Advancement of integrated pest management in university housing

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© 2018 Entomological Society of America. Research was conducted in collaboration with the University of Florida (UF), Department of Housing and Residence Education (DOHRE) to assess and advance the campus integrated pest management (IPM) program they initiated in 2003. Beginning in 2008, the UF, DOHRE advanced IPM program was based on resident education, periodic inspection, and a systematic decision-making process whereby apartments were monitored, pests identified, action thresholds determined, and safe and effective pest management options used. The continuously improved process began with pest management methods based on resident behavior, such as sanitation and pest exclusion accomplished by the residents, accompanied by physical controls, including barriers installed by maintenance personnel and pest control devices maintained by DOHRE IPM technicians. If pest problems persisted, low risk materials were used, for example, dishwashing detergent solutions, boric acid, diatomaceous earth, bait stations, and botanical or microbial insecticides. There was a significant improvement in pest prevention behavior of the residents after the 2008 DOHRE IPM education and inspection campaign; however, there was no change in the already low annual number of pest complaints. From 2003 through 2008, ants were the most commonpest reported, followed in order by cockroaches, stored product pests, and termites. The amount of insecticide active ingredient used per year decreased by ≈92%, virtually eliminating the use of hydramethylnon, borate, desiccants, organophosphates, fipronil, and pyrethroids. Further advancements can be made in campus IPM by increasing resident education and DOHRE IPM technician training, and the level of pest preventative inspection and maintenance.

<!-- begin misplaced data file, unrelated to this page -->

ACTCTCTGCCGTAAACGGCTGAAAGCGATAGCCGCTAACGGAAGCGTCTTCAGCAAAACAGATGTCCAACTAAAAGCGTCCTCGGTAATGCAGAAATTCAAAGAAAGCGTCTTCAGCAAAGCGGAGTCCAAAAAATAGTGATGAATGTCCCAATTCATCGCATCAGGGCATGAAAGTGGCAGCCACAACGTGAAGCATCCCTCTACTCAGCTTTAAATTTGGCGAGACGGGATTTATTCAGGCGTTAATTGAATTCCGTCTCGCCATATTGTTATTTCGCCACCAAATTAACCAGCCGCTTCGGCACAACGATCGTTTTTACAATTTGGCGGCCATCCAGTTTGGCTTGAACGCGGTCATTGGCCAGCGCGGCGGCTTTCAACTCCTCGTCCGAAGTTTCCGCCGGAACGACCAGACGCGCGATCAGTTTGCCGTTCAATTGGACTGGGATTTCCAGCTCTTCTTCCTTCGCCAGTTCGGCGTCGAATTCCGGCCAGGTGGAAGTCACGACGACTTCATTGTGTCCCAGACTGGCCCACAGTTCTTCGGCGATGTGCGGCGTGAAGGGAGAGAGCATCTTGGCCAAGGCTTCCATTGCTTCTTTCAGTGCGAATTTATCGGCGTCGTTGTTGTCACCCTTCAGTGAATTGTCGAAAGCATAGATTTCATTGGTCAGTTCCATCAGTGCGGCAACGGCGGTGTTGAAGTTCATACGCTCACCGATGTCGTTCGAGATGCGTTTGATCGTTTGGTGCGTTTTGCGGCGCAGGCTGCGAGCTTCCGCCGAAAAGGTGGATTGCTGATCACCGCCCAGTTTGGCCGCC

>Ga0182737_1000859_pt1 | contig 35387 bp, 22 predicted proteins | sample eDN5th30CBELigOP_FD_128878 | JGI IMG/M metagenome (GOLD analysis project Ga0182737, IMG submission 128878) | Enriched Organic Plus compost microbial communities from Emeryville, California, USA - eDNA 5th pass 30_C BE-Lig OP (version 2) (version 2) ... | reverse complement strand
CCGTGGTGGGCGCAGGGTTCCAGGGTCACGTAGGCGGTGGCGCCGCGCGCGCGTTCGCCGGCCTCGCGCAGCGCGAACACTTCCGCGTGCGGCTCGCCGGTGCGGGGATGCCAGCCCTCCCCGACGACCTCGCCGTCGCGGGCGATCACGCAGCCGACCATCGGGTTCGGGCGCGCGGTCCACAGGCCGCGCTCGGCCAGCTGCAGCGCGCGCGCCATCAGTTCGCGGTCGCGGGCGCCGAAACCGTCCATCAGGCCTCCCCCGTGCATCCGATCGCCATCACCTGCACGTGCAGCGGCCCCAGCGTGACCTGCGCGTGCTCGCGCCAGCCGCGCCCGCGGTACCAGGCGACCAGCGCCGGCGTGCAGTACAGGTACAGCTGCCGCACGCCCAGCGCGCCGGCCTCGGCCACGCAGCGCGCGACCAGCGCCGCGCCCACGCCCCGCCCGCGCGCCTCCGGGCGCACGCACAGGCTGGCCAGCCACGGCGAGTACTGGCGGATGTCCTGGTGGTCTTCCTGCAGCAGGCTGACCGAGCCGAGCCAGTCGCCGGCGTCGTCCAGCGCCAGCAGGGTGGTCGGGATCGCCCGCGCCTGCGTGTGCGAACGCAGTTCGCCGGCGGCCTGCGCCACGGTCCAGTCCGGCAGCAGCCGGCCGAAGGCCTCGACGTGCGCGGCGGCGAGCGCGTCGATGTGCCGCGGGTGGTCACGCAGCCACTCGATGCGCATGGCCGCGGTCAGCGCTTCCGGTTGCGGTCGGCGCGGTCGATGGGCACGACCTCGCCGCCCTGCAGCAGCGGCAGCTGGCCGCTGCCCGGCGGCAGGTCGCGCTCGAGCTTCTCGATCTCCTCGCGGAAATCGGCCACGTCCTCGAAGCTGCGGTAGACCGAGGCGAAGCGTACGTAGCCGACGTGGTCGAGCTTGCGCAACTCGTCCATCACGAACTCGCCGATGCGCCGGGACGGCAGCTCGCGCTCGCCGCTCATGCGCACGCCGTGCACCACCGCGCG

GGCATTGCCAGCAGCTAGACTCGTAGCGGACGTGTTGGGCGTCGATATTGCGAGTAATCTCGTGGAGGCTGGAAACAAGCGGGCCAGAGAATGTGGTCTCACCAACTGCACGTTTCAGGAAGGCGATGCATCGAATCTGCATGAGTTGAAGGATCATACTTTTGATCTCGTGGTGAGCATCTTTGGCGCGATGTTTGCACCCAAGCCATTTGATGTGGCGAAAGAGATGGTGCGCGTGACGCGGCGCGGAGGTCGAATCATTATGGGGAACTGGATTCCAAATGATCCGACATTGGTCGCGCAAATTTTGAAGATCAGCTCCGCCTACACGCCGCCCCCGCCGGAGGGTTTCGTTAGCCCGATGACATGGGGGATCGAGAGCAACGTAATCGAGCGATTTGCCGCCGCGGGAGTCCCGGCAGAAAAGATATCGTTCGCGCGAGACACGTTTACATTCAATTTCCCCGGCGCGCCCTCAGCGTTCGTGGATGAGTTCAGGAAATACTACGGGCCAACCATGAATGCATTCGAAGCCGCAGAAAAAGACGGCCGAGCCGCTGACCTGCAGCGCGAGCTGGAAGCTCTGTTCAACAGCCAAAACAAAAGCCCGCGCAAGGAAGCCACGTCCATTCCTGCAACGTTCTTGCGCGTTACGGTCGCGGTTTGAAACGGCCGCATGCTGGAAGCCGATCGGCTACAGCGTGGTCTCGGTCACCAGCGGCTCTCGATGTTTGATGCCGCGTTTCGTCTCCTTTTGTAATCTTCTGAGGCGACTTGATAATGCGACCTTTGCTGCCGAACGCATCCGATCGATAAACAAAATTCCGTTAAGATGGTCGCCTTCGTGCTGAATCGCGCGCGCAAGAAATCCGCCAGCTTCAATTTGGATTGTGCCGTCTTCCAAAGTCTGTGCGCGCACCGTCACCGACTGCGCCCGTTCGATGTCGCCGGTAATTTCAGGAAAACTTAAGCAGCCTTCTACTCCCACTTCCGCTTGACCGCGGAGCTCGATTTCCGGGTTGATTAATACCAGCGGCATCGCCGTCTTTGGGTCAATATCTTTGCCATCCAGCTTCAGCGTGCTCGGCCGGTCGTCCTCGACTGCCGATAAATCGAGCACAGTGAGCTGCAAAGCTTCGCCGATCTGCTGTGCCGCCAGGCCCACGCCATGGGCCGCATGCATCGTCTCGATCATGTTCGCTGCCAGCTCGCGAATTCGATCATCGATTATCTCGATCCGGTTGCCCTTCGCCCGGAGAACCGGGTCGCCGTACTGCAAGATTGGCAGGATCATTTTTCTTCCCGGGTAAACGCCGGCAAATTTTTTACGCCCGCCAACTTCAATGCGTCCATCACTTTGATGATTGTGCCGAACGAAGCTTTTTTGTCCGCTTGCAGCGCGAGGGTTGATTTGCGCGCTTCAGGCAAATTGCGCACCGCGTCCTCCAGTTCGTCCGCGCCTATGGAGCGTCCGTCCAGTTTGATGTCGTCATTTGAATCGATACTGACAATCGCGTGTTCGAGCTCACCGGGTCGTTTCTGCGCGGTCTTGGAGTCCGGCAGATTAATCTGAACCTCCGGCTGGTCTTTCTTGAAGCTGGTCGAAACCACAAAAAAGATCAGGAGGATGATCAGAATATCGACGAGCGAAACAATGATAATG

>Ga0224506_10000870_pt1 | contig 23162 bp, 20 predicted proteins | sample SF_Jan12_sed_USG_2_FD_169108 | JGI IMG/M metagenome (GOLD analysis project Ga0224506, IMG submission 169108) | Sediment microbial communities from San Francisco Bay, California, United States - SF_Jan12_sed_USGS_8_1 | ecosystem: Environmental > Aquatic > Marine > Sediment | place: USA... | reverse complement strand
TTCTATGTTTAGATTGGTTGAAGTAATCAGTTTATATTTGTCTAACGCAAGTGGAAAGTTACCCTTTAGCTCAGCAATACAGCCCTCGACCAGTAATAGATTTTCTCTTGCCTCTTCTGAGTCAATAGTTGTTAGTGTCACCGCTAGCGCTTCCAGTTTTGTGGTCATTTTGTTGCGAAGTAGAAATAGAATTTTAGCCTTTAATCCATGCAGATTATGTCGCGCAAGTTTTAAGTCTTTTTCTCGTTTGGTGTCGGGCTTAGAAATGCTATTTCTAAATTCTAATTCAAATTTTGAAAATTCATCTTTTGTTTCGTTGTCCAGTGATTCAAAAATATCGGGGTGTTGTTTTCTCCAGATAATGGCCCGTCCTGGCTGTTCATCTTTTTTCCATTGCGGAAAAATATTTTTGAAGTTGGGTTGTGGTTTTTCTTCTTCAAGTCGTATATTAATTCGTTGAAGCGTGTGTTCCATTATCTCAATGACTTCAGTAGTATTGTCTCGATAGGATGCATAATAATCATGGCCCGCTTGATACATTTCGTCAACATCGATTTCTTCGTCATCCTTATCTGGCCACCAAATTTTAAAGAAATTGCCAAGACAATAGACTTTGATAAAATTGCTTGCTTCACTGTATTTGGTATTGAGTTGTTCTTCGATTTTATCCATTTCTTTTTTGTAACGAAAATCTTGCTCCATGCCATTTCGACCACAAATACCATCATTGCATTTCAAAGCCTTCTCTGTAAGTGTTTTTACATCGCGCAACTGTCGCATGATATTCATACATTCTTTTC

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Journal of Integrated Pest Management